I need help with this question: How these legal issues impact…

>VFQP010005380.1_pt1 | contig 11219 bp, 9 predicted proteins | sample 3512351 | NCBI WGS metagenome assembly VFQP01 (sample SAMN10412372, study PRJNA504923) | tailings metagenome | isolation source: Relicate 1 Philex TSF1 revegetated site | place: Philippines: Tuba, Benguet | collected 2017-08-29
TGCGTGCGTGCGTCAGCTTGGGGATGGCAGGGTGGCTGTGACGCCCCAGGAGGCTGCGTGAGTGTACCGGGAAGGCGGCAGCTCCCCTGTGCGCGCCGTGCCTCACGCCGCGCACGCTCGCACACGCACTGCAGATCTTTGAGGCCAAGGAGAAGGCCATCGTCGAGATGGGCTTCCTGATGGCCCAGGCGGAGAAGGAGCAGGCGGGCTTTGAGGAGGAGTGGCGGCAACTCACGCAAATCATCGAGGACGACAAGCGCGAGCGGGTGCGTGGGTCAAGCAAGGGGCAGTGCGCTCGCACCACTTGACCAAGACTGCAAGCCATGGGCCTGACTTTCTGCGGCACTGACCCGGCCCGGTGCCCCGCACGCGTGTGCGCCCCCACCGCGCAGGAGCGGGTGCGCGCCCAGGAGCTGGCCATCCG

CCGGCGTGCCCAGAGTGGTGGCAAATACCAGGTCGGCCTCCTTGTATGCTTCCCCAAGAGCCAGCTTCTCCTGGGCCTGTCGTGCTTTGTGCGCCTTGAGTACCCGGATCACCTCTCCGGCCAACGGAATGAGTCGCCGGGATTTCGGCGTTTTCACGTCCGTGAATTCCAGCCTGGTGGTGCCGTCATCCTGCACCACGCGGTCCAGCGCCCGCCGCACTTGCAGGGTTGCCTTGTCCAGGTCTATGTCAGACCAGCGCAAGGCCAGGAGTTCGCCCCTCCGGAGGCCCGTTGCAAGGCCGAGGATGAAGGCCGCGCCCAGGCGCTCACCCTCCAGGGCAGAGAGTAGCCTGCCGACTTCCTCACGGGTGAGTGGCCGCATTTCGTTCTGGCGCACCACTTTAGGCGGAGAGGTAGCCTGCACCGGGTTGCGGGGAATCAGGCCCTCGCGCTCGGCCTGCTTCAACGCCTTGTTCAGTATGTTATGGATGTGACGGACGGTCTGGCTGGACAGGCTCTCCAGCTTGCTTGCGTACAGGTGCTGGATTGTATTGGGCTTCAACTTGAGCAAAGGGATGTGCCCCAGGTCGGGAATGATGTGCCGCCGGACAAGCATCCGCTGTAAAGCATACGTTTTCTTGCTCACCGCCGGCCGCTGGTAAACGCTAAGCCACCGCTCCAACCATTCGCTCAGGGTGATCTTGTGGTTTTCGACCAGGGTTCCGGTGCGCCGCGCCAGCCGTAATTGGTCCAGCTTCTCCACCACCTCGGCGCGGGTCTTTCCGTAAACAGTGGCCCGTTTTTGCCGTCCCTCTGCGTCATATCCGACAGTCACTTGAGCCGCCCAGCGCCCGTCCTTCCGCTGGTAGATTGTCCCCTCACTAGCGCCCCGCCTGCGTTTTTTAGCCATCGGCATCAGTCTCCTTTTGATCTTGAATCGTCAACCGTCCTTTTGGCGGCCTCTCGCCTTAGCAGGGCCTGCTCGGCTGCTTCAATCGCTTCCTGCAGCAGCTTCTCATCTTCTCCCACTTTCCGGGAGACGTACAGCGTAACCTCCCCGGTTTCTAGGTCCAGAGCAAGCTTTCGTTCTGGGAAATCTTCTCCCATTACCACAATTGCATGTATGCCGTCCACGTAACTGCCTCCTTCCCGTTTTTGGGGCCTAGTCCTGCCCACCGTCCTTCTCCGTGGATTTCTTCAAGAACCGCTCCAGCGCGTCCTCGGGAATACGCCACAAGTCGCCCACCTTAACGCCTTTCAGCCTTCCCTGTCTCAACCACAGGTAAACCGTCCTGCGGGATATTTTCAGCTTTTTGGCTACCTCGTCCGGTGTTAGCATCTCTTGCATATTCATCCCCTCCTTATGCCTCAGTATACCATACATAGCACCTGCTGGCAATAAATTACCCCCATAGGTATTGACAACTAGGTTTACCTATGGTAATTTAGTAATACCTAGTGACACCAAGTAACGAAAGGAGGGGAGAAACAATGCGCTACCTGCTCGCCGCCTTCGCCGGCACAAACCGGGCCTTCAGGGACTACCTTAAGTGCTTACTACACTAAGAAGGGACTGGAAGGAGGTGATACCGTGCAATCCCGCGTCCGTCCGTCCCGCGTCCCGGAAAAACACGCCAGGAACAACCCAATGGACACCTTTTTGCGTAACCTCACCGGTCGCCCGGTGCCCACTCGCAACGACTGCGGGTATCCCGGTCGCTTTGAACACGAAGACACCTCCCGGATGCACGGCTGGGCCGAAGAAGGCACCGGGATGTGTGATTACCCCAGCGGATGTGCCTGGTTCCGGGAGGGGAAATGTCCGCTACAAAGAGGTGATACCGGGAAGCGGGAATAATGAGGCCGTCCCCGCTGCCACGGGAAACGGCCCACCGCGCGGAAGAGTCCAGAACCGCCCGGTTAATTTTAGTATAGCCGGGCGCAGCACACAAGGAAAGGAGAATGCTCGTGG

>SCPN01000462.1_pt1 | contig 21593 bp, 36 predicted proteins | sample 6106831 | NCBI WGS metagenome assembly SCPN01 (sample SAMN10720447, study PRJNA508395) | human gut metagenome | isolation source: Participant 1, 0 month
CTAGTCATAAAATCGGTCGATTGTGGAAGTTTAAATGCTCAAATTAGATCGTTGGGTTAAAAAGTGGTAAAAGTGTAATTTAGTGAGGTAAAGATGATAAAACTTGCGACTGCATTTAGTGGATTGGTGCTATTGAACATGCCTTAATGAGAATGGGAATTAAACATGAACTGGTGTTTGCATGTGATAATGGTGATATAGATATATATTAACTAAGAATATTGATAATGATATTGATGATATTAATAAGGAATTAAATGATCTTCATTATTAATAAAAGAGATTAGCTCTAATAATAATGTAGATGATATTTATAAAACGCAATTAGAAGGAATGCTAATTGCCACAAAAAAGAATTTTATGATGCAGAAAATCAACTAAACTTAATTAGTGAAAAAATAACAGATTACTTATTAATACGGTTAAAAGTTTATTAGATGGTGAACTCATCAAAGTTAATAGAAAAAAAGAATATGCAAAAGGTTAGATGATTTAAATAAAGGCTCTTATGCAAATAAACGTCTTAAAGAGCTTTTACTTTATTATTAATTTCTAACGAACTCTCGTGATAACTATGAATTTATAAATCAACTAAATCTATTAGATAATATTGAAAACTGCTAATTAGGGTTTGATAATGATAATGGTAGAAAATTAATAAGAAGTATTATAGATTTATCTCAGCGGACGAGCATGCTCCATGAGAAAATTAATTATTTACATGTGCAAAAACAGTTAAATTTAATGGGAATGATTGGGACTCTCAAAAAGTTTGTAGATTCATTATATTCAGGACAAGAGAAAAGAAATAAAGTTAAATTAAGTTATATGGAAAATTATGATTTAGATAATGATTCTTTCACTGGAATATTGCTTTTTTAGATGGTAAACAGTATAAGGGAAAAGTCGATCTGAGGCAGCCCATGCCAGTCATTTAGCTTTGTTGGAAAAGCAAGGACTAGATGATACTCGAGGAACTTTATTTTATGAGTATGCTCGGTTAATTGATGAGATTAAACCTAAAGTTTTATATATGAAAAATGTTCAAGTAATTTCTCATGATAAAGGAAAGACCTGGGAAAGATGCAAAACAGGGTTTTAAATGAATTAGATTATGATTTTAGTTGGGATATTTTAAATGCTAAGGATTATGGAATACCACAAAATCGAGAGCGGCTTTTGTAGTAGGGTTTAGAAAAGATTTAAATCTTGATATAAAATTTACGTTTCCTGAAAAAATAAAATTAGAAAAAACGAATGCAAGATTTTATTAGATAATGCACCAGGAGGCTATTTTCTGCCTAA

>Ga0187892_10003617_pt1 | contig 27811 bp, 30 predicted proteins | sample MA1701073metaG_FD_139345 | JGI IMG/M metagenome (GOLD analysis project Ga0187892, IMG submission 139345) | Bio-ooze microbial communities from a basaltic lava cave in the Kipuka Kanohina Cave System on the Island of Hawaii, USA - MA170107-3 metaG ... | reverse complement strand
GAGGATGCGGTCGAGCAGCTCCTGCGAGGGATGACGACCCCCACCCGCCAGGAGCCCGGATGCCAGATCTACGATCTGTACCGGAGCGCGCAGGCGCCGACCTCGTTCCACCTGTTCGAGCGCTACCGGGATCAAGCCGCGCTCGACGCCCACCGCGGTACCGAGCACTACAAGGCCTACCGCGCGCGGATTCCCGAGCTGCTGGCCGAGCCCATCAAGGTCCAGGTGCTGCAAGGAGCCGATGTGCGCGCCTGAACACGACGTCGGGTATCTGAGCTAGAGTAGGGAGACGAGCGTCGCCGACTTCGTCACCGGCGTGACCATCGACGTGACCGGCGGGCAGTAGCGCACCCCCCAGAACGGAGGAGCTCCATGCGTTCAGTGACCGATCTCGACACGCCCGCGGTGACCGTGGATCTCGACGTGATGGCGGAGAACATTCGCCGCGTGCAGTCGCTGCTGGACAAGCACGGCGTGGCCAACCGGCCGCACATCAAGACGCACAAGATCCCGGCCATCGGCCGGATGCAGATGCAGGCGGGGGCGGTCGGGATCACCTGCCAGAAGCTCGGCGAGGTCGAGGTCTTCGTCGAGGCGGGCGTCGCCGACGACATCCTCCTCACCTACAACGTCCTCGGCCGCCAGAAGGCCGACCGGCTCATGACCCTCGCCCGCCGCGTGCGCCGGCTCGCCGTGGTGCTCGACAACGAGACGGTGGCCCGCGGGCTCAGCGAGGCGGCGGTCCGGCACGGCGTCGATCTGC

Question Answered step-by-step I need help with this question: How these legal issues impact… I need help with this question: How these legal issues impact nursing practice in this case study? my legal issue in this case study is negligence and abuse.  Nurse Case Study: Failure to prevent and properly treat decubitus ulcer.Failure to prevent and properly treat decubitus ulcer – continues to Stage IV – defense verdict. The plaintiff’s decedent, age 62, was taken to the emergency room of the Hospital in September 2005 with complaints of abdominal pain and right arm contracture. The decedent had a complex medical history, including a stroke in 2001 which had left her bedridden and unable to speak. She also had congestive heart failure, renal insufficiency, liver cirrhosis, mild anemia, morbid obesity, high blood pressure, constipation, gallbladder disease, ventral hernia, urinary tract infection and small vessel disease.  At admission the decedent was noted with a Stage II ulcer on her posterior thigh that was healing. Ten days after admission the decedent was noted as having a Stage II sacral pressure ulcer. Eleven days later it had progressed to a Stage IV decubitus ulcer that was grossly gangrenous and fluctuant with surrounding cellulitis. Two days later the wound was measured as ten centimeters by 13 centimeters. The ulcer continued to worsen throughout the hospitalization and was three inches deep when the decedent was discharged to a long-term acute care hospital in early November 2005. The woman died of unrelated causes three days later.  The case was tried on a survival action only. The plaintiff claimed that the ulcer would not have occurred if the hospital’s nurses had properly turned and repositioned the patient every two hours. The plaintiff also claimed that the nurses failed to properly describe and document the wound and that the ulcer had become a deeper Stage II or IV ulcer sometime before an infectious disease physician examined it.  The defense conceded that the nurses did not document a full description of the pressure ulcer but argued that the bedsore was an unpreventable ulcer which was due to the woman being near the end of her natural life and that it was untreatable when it developed due to the decedent’s inability to heal.      Health Science Science Nursing NSG 426 Share QuestionEmailCopy link Comments (0)